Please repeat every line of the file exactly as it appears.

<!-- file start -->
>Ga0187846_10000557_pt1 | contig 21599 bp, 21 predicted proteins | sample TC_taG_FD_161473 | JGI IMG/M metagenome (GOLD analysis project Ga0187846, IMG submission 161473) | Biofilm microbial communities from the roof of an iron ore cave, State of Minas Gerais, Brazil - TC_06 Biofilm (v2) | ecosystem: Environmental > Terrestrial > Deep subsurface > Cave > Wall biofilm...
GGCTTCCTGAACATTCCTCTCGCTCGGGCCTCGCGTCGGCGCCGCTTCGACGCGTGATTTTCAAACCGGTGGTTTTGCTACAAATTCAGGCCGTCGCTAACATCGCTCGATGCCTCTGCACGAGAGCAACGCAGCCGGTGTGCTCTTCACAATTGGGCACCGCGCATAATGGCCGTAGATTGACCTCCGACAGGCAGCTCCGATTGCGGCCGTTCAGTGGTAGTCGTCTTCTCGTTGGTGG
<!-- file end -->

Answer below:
>Ga0187846_10000557_pt1 | contig 21599 bp, 21 predicted proteins | sample TC_taG_FD_161473 | JGI IMG/M metagenome (GOLD analysis project Ga0187846, IMG submission 161473) | Biofilm microbial communities from the roof of an iron ore cave, State of Minas Gerais, Brazil - TC_06 Biofilm (v2) | ecosystem: Environmental > Terrestrial > Deep subsurface > Cave > Wall biofilm...
GGCTTCCTGAACATTCCTCTCGCTCGGGCCTCGCGTCGGCGCCGCTTCGACGCGTGATTTTCAAACCGGTGGTTTTGCTACAAATTCAGGCCGTCGCTAACATCGCTCGATGCCTCTGCACGAGAGCAACGCAGCCGGTGTGCTCTTCACAATTGGGCACCGCGCATAATGGCCGTAGATTGACCTCCGACAGGCAGCTCCGATTGCGGCCGTTCAGTGGTAGTCGTCTTCTCGTTGGTGG